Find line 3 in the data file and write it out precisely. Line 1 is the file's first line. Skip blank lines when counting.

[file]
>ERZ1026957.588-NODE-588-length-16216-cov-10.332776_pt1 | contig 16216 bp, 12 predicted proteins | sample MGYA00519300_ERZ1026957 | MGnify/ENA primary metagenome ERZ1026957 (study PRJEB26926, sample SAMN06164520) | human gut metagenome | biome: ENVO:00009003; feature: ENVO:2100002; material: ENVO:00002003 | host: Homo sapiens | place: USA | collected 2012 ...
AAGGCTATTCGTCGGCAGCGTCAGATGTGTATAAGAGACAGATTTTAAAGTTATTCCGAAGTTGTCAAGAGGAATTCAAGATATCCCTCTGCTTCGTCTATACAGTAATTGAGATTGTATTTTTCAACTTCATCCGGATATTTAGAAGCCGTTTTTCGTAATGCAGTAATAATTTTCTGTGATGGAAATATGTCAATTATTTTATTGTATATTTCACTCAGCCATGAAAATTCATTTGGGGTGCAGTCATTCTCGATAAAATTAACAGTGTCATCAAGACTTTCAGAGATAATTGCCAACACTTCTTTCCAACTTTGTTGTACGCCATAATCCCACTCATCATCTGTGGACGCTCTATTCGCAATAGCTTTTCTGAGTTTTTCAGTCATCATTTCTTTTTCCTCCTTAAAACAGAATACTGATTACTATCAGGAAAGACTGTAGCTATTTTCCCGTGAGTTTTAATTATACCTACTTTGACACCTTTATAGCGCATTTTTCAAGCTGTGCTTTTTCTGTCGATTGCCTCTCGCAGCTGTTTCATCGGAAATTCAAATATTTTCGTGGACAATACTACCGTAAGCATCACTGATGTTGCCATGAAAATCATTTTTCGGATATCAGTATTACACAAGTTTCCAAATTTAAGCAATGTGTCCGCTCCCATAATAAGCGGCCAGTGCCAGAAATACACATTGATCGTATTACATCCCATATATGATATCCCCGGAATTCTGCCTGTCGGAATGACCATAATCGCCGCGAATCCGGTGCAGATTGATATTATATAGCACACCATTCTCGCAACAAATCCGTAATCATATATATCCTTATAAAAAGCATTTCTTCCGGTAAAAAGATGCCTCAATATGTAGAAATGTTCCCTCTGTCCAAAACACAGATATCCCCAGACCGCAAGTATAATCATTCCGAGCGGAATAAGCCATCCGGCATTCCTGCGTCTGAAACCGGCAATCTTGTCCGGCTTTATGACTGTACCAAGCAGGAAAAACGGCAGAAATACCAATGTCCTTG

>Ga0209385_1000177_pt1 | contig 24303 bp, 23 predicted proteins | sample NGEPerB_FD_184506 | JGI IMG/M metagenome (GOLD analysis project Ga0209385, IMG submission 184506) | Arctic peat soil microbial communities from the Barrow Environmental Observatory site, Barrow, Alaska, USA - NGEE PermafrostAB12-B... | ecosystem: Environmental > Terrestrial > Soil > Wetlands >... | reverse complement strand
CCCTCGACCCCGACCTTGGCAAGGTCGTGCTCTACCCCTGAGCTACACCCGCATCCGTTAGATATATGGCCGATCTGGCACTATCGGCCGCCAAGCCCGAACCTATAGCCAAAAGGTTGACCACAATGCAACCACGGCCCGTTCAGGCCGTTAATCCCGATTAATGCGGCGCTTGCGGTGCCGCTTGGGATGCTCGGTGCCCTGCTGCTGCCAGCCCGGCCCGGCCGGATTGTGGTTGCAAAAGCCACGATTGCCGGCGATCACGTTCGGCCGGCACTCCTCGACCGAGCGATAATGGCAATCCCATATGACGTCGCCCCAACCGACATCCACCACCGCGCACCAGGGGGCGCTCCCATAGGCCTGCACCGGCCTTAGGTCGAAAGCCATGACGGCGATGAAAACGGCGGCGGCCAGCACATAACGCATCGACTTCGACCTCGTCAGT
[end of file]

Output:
>Ga0209385_1000177_pt1 | contig 24303 bp, 23 predicted proteins | sample NGEPerB_FD_184506 | JGI IMG/M metagenome (GOLD analysis project Ga0209385, IMG submission 184506) | Arctic peat soil microbial communities from the Barrow Environmental Observatory site, Barrow, Alaska, USA - NGEE PermafrostAB12-B... | ecosystem: Environmental > Terrestrial > Soil > Wetlands >... | reverse complement strand